Labor Department Issues Final Rule on Paid Sick Leave for Federal Contractors

The U.S. Department of Labor recently issued its Final Rule implementing Executive Order 13706 requiring certain types of contractors with the federal government to provide their employees with up to 7 days (56 hours) of paid sick leave annually. The Final Rule will apply to covered contracts where the solicitation for such contract has been issued, or the contract has been awarded outside the solicitation process, on or after January 1, 2017.

There are several specific provisions in the Final Rule relating to coverage for employers and employees; excluded contracts; accrual of sick leave; and permitted use of sick time. In order to ensure compliance, the DOL recommends that employers with federal government contracts consider taking the following actions:

– Identify government contracts that may be awarded or be renewed, extended or amended on or after January 1, 2017, to determine if the contract is covered by the sick leave executive order and rule.

– Ensure all covered contracts contain the required contract clause located in Appendix A to the rule.

– Review and revise sick time or PTO policies and procedures that apply to covered workers to determine whether they satisfy the requirements of the executive order and rule, including those requirements pertaining to accrual, use, carryover, and all other provisions.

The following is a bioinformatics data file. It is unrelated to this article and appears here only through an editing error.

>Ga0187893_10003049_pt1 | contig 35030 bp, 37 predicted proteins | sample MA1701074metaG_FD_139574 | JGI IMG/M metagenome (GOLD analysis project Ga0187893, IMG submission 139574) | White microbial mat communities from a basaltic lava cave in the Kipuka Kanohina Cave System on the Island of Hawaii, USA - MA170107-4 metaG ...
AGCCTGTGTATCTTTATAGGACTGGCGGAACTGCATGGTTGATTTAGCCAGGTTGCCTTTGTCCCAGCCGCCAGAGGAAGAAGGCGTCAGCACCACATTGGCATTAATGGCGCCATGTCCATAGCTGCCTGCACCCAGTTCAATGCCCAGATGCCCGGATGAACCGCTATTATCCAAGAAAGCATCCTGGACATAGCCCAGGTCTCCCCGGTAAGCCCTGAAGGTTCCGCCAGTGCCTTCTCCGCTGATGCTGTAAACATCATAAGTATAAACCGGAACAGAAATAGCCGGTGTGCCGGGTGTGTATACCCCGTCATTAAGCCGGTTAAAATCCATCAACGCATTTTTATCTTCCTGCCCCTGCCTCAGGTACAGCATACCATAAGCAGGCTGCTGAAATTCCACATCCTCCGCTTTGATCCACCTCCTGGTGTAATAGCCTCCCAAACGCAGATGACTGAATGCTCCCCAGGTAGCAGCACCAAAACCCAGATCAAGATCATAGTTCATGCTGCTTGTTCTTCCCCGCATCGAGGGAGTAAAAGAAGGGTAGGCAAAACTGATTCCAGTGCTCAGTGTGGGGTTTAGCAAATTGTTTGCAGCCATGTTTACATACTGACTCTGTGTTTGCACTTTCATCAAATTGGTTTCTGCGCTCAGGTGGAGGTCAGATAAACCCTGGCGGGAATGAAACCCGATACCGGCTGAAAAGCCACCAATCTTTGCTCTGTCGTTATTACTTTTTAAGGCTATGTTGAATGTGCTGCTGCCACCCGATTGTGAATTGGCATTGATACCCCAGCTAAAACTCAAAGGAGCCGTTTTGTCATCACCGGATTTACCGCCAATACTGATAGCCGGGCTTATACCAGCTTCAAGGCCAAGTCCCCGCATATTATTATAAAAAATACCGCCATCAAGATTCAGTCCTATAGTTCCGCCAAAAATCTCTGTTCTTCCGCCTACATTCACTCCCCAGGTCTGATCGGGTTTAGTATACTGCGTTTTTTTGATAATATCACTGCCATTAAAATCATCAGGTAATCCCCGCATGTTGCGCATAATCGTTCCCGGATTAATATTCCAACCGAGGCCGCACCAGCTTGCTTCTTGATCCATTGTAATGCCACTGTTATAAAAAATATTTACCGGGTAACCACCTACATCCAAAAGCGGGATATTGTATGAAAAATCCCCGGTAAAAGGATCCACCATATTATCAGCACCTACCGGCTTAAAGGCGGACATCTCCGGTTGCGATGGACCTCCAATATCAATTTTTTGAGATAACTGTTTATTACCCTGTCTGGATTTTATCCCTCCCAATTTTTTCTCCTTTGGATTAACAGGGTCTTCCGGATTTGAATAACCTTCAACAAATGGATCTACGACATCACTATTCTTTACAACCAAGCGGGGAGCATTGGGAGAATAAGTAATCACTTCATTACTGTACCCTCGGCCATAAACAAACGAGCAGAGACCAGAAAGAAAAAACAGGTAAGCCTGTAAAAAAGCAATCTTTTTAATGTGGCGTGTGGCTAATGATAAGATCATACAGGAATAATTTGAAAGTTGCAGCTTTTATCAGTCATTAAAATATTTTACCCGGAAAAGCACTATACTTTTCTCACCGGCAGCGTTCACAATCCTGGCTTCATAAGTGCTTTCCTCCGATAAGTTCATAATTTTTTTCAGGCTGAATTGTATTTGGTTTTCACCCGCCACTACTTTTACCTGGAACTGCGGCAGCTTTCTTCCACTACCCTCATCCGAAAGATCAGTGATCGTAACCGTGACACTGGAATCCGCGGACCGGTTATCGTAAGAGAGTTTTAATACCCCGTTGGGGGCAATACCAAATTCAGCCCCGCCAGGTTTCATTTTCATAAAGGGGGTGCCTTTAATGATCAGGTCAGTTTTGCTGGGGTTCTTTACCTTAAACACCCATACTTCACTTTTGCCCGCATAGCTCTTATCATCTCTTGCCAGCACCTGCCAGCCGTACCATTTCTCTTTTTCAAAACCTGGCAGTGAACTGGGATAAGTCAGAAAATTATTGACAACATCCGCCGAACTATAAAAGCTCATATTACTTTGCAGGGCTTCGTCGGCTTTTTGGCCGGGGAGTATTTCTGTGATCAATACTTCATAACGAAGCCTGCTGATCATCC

– Review attendance and other disciplinary policies to ensure that adverse actions are not taken against employees for using sick leave.

– Post the DOL’s Workers Rights Under Executive Order 13706 poster, which is available on the DOL’s website.

– Review and update timekeeping, payroll and benefits systems to verify that they will comply with the law’s recordkeeping requirements.

– Review Collective Bargaining Agreements (CBAs) of covered employees to determine whether their leave provisions will satisfy the requirements of the executive order, and provide additional leave as required.

– If the CBA does not fully comply with all requirements of the rule, prepare for negotiating changes to CBAs before the CBA expires or January 1, 2020, whichever date is earlier.

About the author: Jonathan Crook practices on the firm’s litigation team. He focuses on employment law, business litigation, and insurance coverage analysis. Please contact him if you have questions or would like to discuss further.

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